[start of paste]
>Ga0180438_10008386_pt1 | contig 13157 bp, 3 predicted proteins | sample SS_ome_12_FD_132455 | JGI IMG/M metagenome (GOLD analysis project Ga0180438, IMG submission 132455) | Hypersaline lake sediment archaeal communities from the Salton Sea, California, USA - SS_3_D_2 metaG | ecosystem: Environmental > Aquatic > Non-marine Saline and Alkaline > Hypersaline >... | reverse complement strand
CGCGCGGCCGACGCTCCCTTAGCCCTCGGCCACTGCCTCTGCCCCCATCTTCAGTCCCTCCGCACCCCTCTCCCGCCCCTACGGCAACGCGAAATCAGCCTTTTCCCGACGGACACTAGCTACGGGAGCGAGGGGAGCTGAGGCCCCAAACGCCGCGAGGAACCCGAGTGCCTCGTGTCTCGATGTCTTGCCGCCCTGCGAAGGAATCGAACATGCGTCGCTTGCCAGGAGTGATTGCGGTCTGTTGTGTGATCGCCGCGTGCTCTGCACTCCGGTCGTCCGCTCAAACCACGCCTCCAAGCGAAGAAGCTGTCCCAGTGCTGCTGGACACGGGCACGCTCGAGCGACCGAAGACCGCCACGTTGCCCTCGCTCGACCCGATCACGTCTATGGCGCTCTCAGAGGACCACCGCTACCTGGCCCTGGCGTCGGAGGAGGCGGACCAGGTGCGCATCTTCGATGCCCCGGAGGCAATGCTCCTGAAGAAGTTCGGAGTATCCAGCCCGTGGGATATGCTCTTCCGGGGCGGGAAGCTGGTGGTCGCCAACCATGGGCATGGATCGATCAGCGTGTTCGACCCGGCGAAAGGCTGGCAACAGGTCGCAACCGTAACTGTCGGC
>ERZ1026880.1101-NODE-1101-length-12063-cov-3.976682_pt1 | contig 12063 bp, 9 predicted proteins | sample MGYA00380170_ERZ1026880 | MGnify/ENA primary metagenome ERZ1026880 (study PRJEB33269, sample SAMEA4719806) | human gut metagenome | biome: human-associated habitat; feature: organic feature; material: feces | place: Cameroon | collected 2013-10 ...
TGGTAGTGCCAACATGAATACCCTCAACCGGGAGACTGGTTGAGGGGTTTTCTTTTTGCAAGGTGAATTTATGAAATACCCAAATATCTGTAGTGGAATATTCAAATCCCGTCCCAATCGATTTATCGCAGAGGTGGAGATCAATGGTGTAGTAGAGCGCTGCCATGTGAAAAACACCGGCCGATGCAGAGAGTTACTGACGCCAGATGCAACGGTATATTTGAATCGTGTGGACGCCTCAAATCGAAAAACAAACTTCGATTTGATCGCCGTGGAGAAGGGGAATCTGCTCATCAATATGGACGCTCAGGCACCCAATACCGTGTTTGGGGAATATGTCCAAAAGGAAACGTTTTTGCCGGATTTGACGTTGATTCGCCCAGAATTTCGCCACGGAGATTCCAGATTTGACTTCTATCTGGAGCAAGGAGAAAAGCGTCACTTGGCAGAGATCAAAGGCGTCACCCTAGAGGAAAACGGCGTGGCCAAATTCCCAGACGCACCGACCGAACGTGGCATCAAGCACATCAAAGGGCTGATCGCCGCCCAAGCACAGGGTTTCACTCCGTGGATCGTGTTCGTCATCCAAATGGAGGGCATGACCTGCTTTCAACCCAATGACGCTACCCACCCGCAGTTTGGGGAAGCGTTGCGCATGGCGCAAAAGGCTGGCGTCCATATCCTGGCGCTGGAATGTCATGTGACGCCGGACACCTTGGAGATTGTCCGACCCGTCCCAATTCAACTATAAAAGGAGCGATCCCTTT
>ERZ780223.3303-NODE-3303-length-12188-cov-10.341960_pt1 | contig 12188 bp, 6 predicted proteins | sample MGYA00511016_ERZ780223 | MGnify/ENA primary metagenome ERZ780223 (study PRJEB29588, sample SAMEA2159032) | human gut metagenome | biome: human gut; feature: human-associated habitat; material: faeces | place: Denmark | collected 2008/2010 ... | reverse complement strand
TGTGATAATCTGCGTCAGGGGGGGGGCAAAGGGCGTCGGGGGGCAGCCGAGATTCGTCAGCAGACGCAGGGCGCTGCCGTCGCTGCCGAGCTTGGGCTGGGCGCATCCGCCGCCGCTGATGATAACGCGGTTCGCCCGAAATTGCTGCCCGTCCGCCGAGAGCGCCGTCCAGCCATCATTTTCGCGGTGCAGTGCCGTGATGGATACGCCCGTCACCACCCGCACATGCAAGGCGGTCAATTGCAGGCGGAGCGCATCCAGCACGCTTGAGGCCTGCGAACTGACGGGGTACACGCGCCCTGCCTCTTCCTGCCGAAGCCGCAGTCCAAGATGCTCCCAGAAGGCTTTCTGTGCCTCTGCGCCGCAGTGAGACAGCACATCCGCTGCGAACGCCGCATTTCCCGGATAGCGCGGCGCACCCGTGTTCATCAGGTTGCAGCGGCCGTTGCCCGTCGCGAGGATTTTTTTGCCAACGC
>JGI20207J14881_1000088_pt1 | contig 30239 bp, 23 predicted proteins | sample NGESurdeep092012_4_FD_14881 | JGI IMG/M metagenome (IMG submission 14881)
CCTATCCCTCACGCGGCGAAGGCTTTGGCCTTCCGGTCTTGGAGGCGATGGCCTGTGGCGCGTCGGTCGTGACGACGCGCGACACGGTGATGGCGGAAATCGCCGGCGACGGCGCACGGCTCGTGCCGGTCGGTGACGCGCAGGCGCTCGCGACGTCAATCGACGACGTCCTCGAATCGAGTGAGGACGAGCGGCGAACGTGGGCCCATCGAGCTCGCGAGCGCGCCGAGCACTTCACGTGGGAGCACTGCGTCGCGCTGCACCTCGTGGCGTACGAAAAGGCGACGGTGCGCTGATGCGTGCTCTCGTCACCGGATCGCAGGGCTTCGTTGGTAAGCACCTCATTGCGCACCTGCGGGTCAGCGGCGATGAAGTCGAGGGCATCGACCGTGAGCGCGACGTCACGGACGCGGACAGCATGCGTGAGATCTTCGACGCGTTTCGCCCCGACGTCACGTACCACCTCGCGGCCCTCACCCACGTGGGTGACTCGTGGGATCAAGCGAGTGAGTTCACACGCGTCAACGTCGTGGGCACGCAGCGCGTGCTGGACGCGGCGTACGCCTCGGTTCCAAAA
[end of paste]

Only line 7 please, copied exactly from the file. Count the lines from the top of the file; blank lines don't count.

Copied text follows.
>JGI20207J14881_1000088_pt1 | contig 30239 bp, 23 predicted proteins | sample NGESurdeep092012_4_FD_14881 | JGI IMG/M metagenome (IMG submission 14881)